This is one of the hardest questions to answer since you just don’t know what you don’t know. Knowing all of the laws and regulations that an organization must comply with is a basic tenet of an ISO 14001-certified Environmental Management System and the foundation of any compliance assurance system, yet it is the most difficult task to accomplish. This is because within any country there exist, in addition to the governmental body that creates law, many regulatory agencies that are chartered with putting the rules of operation into play. Just trying to find out who those agencies are and where they list their regulations can be a daunting task in itself. Then you have the problem of how the regulations are written and, therefore, how easy they are to understand. As an example of the complexity you can encounter, some countries do not reissue a regulation after a change is made and instead just issue an amendment. Understanding whether the regulation applies requires reading and interpreting many layers of documentation, from the initial rule down through all of the amendments. It is challenging and extremely prone to error.
Thus, determining applicability is questionable at best. And that is if you have found the regulation to begin with.
EH&S folks who are tasked with developing a site’s list of applicable laws and regulations typically do some or all of the following:
- Conducting a web search for the laws and regulations of a country
- Joining an industry association or professional society that discusses upcoming laws and pending regulations
- Searching newspapers and trade journals
All of these approaches have pitfalls. Frequently the regulatory websites — and there usually are many in a country — are woefully out of date. Industry associations, professional societies and trade journals typically handle only the most controversial laws and regulations or those with the widest impact, leaving many others untouched. So, finding all the potentially applicable laws takes quite a bit of research and more time than most folks can afford. As a result, teams do the best job they can within the time allotted and create an applicability register that is assumed to be complete because they just don’t know what they don’t know.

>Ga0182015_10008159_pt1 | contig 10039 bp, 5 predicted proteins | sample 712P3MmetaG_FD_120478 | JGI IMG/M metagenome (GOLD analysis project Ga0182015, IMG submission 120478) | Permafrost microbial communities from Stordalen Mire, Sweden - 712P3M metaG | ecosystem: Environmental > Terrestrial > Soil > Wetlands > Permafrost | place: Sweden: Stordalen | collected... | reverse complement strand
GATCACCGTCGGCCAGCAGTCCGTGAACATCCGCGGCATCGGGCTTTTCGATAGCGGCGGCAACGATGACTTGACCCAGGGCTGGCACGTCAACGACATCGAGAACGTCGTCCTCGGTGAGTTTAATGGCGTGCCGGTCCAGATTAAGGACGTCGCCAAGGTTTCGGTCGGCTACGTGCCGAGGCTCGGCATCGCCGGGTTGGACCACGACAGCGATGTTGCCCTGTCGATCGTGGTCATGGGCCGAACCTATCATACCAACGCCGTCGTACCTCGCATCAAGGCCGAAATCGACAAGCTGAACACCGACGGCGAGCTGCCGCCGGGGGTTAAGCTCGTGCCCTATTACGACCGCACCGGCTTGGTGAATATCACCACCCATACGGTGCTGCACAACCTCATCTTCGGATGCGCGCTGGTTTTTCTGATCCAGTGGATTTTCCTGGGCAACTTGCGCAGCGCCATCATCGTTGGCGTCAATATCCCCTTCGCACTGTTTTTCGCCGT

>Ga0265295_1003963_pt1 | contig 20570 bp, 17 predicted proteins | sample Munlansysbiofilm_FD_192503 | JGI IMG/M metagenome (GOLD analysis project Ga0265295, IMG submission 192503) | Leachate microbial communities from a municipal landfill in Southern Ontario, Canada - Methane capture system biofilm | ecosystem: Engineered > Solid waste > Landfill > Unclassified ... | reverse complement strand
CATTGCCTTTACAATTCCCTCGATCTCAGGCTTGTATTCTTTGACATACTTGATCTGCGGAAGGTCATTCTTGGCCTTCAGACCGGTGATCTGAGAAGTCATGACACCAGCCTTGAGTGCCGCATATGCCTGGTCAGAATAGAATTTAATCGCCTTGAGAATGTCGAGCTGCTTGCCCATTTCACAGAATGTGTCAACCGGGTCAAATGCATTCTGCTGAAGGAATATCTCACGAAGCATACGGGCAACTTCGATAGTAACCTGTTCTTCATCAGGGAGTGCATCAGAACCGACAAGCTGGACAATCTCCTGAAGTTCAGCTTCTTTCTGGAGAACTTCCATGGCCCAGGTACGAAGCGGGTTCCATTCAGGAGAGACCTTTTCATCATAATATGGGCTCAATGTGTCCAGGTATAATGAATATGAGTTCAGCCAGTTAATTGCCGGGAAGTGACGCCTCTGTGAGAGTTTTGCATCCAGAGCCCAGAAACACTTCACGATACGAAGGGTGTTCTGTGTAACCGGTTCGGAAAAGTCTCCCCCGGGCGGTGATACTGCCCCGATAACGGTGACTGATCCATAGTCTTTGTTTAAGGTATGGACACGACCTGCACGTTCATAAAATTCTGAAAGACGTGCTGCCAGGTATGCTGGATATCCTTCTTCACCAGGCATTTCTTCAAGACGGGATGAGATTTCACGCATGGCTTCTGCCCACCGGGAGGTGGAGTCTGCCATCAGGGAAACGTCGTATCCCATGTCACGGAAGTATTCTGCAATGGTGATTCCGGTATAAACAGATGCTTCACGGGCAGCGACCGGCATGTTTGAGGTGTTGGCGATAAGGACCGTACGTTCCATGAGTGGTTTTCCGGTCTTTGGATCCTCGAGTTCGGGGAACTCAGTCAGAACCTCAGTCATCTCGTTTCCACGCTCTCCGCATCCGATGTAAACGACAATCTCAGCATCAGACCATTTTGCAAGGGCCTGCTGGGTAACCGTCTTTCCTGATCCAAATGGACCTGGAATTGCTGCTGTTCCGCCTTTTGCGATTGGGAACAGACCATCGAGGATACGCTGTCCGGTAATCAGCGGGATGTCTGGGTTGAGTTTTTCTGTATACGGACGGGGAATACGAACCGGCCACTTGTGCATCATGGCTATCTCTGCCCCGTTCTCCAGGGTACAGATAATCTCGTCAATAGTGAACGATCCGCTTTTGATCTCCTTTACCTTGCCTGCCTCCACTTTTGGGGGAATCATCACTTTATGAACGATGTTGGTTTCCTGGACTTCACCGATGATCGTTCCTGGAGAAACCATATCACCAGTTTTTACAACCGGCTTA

This is a big problem in itself but it is only the beginning. The laws and regulations on that list will change over time, and unless someone is watching for these changes they will be missed and the management system may end up managing to non-compliance – just the opposite of what is intended.
Some sites hire professionals to do the searching for them. This approach will probably yield a better applicability register because the professional, if chosen correctly, should have much better knowledge of laws and regulations within a jurisdiction. However, there are a couple of pitfalls with this strategy, as well. First, the professional, although cognizant of the laws and regulations, will not know all of the activities, products and services that exist on your site, so matching the compliance conditions of the regulation with the site profile may not be as accurate as desired. Second, this work is very expensive to have done individually.
Another, better approach is to ask the jurisdictional experts to do what they are expert in: review and interpret the laws and regulations. Then, they should put that knowledge into a conditions-based, plain language applicability question that anyone associated with site activities can answer. In this way you get the benefit of both areas of expertise: the professionals who know the law work in that sphere, and the people who know their site answer the questions and build the site’s specific applicability register. Also, because the professionals are working on the laws and regulations generically, any number of sites can use the information, and thus a subscription service becomes possible. Furthermore, the experts can follow these laws and regulations over time for changes and amend the conditions-based questions as necessary.